Lack: Good, good, that’s good to hear. I wonder with this, the demonstration, I suppose that would have been in maybe the summer of 1990?

Dodson: Probably.

Lack: And it’s good to hear your memories even if you say you don’t remember it too well because I don’t know if we have anything written down in the archives about that event. Jim Megivern has given us some things when he was cleaning out his office, but we haven’t processed his collection yet so it’s still in boxes. It just was real interesting to hear and I think it wasn’t necessarily the easiest thing for you guys to do, I’m sure. Even if you did have tenure, to do that and to put yourselves…

Dodson: No, no, because that kind of thing, you know, has an awful lot of negative associations from the 60’s and 70’s, with me even. So you know, I wasn't exactly reluctant to do it, but I felt uncomfortable doing it. I felt it was important. I’m sure that other faculty members who were there that day felt the same way.

Lack: Was there a petition that circled around here, do you remember?

Dodson: I don’t remember that. There may well have been, there may well have been. That’s sounds vaguely familiar. I don’t remember.

Lack: I’ll talk to Jim about that.

Dodson: But that, I mean the hiring of the chancellor was, I think, a significant event regardless of who ended up on the job. It was a significant event for the university because it was the first time that they had ever done anything like that.

Lack: They went outside.

Dodson: Yeah and to have a national search and bring candidates to the campus for interviewing and so forth and now, of course, whenever there’s any kind of position from an assistant professorship right up through vice-chancellor for academic affairs, provost, there is a genuine national search and the faculty is fully participatory.

Lack: For my job too.

Dodson: Well there you are.

Lack: Which is a faculty position, but lecturer.

Dodson: I think that’s one reason why we were so concerned, not only about the kind of leadership we were going to get but because of the precedent that would have been set. It was, it would have been a bad precedent.

Lack: Do you know which names were submitted to the…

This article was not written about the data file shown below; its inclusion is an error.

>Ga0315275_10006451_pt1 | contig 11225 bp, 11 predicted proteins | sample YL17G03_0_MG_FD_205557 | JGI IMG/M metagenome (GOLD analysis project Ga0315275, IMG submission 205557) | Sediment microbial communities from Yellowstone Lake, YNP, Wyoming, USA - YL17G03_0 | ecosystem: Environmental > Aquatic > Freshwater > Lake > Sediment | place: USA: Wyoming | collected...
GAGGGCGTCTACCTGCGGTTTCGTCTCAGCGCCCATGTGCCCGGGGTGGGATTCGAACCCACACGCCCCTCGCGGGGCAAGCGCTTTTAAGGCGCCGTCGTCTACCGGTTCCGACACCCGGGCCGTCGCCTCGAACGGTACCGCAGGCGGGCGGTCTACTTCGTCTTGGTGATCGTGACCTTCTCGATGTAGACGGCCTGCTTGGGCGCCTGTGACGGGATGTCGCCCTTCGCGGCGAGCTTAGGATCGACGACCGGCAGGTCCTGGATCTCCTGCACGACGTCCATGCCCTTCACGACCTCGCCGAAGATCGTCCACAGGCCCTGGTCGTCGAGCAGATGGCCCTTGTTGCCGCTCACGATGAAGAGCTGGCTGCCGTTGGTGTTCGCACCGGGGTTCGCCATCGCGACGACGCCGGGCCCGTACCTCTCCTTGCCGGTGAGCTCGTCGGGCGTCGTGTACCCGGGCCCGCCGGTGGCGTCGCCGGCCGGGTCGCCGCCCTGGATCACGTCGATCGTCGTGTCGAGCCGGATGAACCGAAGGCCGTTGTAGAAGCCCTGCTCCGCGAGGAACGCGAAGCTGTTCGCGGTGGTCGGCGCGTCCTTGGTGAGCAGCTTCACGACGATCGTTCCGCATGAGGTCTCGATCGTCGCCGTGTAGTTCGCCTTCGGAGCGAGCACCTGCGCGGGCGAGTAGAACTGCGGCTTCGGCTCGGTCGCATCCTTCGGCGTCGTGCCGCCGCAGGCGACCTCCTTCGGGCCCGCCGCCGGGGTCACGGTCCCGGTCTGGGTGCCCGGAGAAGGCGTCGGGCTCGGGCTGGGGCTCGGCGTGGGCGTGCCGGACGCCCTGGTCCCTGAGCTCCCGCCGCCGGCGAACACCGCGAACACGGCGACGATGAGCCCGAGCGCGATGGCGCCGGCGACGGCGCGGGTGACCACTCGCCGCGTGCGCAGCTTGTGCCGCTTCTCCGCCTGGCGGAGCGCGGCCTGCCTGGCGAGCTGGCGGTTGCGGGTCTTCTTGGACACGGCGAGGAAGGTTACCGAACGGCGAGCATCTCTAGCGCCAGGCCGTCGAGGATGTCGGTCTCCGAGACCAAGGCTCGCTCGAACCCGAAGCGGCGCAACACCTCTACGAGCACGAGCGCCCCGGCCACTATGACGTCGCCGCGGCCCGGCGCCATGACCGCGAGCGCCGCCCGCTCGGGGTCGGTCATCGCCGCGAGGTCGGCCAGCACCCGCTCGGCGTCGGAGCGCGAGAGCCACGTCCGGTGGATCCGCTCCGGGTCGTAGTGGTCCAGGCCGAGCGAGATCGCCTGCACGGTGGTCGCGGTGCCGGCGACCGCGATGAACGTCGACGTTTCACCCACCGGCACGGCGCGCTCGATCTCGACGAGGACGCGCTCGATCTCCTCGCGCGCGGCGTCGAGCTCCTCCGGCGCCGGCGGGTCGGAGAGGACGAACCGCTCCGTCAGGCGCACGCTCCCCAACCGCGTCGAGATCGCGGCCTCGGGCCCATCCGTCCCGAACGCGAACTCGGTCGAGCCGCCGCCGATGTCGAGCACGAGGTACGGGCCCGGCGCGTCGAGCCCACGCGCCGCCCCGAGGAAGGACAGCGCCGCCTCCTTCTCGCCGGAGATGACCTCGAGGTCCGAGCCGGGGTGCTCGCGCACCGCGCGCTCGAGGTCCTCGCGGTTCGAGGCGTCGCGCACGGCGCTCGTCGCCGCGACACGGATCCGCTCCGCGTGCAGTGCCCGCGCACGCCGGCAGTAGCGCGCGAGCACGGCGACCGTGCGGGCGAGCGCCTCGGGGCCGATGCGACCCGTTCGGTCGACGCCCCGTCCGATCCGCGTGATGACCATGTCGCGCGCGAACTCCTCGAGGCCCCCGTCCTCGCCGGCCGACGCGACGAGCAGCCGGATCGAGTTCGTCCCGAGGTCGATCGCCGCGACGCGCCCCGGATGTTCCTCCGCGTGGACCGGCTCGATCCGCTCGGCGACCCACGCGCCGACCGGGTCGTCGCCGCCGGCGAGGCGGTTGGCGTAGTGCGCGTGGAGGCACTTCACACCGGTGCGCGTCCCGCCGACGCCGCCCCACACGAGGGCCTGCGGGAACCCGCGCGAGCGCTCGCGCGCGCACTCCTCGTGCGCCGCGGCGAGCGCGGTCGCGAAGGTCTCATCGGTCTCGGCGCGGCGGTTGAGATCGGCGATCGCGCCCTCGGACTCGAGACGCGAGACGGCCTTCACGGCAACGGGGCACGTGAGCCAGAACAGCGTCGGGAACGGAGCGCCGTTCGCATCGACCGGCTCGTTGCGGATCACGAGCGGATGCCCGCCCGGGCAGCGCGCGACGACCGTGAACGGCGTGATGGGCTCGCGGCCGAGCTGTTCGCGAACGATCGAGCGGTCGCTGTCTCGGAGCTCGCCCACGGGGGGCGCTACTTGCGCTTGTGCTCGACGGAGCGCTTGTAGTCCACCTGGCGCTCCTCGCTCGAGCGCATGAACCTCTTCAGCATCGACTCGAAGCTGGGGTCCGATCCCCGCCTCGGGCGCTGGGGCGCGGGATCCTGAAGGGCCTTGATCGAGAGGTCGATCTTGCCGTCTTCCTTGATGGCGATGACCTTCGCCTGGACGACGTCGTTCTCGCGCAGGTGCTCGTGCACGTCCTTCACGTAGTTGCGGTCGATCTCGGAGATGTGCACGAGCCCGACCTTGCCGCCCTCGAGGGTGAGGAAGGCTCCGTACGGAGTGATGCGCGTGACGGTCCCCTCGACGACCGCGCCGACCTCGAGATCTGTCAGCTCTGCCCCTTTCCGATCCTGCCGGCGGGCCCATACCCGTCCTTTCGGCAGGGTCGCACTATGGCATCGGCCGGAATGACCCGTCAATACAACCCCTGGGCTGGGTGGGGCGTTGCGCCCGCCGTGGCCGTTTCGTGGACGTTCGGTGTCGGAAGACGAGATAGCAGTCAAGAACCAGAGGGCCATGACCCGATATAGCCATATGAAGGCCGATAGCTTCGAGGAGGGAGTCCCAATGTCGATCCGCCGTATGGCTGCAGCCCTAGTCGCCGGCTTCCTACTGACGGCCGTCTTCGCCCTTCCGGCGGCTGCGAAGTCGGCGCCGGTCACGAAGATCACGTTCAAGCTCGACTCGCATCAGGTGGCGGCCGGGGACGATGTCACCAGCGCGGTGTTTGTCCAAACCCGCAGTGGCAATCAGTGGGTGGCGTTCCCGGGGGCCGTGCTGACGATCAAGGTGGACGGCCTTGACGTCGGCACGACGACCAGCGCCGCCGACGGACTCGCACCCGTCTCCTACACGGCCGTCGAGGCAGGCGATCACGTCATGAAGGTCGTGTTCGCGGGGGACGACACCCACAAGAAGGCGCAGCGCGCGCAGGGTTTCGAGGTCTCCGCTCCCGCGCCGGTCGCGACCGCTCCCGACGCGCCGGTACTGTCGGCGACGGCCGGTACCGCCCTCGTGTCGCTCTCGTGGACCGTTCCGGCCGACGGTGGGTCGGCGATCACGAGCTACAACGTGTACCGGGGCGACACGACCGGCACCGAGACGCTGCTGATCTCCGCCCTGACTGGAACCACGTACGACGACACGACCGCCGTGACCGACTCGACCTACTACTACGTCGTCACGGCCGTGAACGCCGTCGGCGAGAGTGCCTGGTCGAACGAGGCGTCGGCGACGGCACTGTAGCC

Dodson: I don’t. I know that the name from the encyclopedia company was submitted and whether there were three names or not, I don’t remember. I know there were two.

Lack: I’ll have to pull that information. As far as that remark, was it a member of the Board of Trustees that said something, Jim Megivern said something about a Jewish conspiracy or something to that effect.

Dodson: Well I don’t remember hearing that phrase, but it was something like, well, that’s what we expect from you people or people like you or something like that. The third faculty member, by the way, was Mormon and so that made him an outsider too from that point of view anyway. And I remember that shortly after I asked Jack Levy if the person who made the comment had ever apologized and he said no. I think that comment really riled up the faculty.

Lack: Oh yeah, understandably.

Dodson: It really riled us up. The person that made it, you know, may not have realized what he was saying or spoke without thinking or something, but it was, we thought, inexcusable.

Lack: Yeah, it’s quite telling in the fact that it was 1990 and of course things like that happen today, but still, when it does happen, it always jars you. Well I was wondering if you could tell us, do you have a little bit of time today…what you remember from working with President Wagoner or if you worked with Dr. Leutze too, you could kind of talk about that.

Dodson: No, I had no direct contact with Dr. Leutze. I have been in his office. I had a talk with him in his office one time about, in my capacity as an officer of the College Acres Homeowners’ Association when a development was being proposed and we strongly opposed it and we were afraid the university was going to support it. So I went and talked to him about that. That was the only real contact I ever had with him that I can recall.